I couldn't agree with you more about the way you've come up in the industry. I love the fact that you did something that almost no one in the magazine industry does, and that is to let us know more about you and how you came up. Those of us who have been reading this mag for a long time already know, but it's nice to hear that from time to time. If I didn't have a subscription already, I would've picked up one just for your honesty and passion. I know what mechanics hand looks like - because I have them. I love cars just as much as you do, and people like us know that after hours of wrenching there's no better feeling than finishing your installation and checking it out and knowing you didn't pay anyone else to work on YOUR car ... unlike half of the editors out there who "take" their cars to shops and have them install everything for them.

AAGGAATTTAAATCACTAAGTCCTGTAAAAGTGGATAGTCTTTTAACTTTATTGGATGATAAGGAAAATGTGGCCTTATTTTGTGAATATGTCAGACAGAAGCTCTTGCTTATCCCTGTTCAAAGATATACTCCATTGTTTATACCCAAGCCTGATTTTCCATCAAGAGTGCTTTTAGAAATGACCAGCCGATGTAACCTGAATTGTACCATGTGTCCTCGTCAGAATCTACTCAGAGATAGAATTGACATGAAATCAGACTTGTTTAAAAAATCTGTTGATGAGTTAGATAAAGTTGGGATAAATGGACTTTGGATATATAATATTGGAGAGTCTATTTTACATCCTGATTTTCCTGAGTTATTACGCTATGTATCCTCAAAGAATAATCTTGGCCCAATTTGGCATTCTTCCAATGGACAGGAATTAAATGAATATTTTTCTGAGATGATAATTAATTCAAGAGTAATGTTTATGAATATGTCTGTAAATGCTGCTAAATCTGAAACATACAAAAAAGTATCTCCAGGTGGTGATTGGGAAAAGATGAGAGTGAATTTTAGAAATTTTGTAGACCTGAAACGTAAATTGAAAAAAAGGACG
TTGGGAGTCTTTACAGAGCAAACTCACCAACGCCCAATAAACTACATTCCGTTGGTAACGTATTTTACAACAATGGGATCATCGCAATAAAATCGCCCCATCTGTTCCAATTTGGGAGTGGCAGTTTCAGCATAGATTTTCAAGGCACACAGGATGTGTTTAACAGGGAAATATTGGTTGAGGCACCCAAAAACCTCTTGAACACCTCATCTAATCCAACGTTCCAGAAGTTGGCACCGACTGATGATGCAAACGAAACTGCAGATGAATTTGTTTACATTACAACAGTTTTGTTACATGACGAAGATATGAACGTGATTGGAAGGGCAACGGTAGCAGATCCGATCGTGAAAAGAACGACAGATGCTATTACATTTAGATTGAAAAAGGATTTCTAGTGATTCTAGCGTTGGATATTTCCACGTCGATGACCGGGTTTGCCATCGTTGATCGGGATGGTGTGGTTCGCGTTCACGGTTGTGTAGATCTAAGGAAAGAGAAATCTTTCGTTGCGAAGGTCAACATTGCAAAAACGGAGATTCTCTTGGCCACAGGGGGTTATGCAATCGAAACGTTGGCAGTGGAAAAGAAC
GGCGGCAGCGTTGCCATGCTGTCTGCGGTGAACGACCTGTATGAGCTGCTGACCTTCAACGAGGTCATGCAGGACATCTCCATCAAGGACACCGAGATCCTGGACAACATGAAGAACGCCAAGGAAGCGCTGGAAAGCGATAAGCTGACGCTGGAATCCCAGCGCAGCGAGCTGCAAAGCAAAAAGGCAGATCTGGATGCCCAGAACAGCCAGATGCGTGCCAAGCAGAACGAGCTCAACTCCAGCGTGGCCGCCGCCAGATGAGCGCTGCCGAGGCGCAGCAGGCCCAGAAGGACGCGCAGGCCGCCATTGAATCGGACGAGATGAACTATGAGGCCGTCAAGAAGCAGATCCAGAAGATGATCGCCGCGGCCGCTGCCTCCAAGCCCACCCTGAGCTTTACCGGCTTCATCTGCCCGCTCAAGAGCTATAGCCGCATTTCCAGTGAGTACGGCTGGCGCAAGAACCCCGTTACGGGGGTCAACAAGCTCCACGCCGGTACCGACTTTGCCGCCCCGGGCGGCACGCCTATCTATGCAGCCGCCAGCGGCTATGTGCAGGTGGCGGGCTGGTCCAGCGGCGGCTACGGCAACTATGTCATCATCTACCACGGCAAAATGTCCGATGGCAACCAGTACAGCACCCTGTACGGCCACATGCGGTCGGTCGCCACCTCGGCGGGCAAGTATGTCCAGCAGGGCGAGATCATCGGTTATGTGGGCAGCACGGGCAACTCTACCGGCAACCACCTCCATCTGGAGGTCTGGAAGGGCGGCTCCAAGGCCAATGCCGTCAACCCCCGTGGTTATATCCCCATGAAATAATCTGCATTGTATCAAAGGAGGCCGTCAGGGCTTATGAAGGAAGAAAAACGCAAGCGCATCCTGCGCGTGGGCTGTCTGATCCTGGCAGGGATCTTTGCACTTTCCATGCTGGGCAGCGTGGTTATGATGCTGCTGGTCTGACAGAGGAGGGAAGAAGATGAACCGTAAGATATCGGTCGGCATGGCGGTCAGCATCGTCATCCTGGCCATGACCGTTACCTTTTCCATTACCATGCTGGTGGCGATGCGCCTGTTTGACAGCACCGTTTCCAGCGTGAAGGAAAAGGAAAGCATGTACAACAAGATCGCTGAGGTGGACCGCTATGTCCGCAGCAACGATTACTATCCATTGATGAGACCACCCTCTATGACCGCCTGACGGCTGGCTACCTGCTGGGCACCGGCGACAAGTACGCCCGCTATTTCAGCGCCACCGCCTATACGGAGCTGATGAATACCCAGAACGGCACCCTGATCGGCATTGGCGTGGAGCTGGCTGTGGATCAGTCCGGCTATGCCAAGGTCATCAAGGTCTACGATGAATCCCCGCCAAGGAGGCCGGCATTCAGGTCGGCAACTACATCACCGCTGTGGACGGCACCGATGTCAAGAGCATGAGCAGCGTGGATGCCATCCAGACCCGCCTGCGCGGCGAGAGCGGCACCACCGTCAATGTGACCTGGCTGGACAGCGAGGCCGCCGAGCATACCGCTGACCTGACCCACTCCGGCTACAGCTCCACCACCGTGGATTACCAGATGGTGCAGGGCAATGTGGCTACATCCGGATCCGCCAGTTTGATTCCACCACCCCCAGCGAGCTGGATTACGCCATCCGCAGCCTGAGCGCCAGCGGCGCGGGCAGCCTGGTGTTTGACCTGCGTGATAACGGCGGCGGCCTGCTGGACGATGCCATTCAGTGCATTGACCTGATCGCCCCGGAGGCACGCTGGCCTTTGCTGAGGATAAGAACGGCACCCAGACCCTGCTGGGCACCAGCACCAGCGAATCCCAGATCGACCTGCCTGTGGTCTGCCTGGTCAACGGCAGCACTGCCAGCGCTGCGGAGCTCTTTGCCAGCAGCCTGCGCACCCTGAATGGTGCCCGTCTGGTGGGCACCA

Ram Forreal-via the Internet
Thanks a lot. It means a lot to hear that our readers are also are grease monkeys like myself. Nothing beats turning over the ignition on a car and hearing the engine come to life after you just rebuilt the entire engine from scratch. Keep the passion alive, keep the wrenches turning.
I would like to say first and foremost, I absolutely love your magazine. Out of all the tuner magazines available in my area, I find that yours is truly superior. You always have great advice, great feature cars, and excellent articles that stay on point and keep your attention. I especially appreciate the tech tips and the "how tos" that you offer.